Innovative idea. And for this excellence should be honored. (Report) Reply

  • (9/5/2014 12:37:00 AM)


    This poem illustrates why Billy Collins is perhaps the most popular living poet today. He was, IMO, the best poet laureate we have had. He promotes poems that are accessible, and yet thoughtful, polished, challenging us to think. (Report) Reply

  • (7/11/2014 1:42:00 AM)


    Hive. maze, light. Shoulda ended on light.

    Waterskiing. With my pants down. First time I got up they went down.
    I stayed up for a time.5 minutes.
    5 minutes my little white 6th-grade penis dangling.12-person audiences.

    Yes, waterskiing. Hive, maze, light. Waterskiing.

    Interrogation scene moir perry mason.


    They begin beating it with a hose
    to find out what it really knows.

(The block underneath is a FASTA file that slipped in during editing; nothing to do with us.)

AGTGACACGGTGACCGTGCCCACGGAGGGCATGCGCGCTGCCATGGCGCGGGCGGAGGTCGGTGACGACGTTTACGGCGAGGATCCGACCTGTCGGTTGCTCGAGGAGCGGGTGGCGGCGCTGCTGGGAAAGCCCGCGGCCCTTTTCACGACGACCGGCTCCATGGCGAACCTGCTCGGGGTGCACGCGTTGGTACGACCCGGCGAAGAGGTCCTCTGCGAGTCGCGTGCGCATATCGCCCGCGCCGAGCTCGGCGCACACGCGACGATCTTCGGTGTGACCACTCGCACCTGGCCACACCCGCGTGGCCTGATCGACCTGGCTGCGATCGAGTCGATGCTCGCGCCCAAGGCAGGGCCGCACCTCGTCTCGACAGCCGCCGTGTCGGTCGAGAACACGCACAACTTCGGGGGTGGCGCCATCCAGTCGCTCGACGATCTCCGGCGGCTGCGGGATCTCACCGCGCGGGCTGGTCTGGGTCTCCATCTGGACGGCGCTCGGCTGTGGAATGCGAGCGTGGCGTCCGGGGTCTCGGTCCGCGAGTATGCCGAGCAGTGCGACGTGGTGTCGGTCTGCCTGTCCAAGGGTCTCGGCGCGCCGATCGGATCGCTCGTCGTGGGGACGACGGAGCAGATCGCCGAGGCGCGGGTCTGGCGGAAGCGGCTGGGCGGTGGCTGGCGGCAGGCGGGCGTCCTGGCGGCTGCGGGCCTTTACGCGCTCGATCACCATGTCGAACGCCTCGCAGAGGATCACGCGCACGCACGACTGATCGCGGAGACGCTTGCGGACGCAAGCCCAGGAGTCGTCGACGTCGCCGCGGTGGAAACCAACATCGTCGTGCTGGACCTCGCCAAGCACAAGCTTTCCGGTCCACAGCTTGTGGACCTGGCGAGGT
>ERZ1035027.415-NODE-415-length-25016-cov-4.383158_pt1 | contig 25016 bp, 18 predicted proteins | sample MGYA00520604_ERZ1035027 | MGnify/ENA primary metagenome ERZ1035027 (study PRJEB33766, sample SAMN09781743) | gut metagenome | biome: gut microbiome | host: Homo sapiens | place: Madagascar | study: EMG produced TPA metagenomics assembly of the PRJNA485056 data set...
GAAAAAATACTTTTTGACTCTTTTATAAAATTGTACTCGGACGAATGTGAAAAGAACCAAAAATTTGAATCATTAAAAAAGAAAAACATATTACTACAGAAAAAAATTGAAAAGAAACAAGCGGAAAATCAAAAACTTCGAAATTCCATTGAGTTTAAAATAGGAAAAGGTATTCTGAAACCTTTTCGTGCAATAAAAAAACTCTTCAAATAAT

is the last line REALLY. And it should be capitalized.

    - - - - - - - - - - - - - - - - - - -

    It's about the poem being the poet.

    no more, no less.
    (Report) Reply

  • (6/22/2014 8:11:00 PM)


    ...........this sounds like me so long ago....I wanted to tie poems to a chair, interrogate them....and keep them locked in a room until they gave me the right answers.... (Report) Reply

  • (1/3/2014 7:04:00 PM)


    Reminds me of teaching days! (Report) Reply

  • (3/27/2013 7:46:00 AM)


    It’s Not Easy Being Poetry

    Yesterday, I spotted a poem through the window.
    darting across Main Street
    it narrowly escaped the embrace
    of two fervid lovers
    and panted feverishly
    as it ducked into my diner
    where the waitress dreamily
    poured a steaming cup
    of coffee
    right into its lap.
    (Report) Reply

  • (10/29/2012 12:32:00 PM)


    Great poem! I love it! (Report) Reply

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Poem Submitted: Monday, January 13, 2003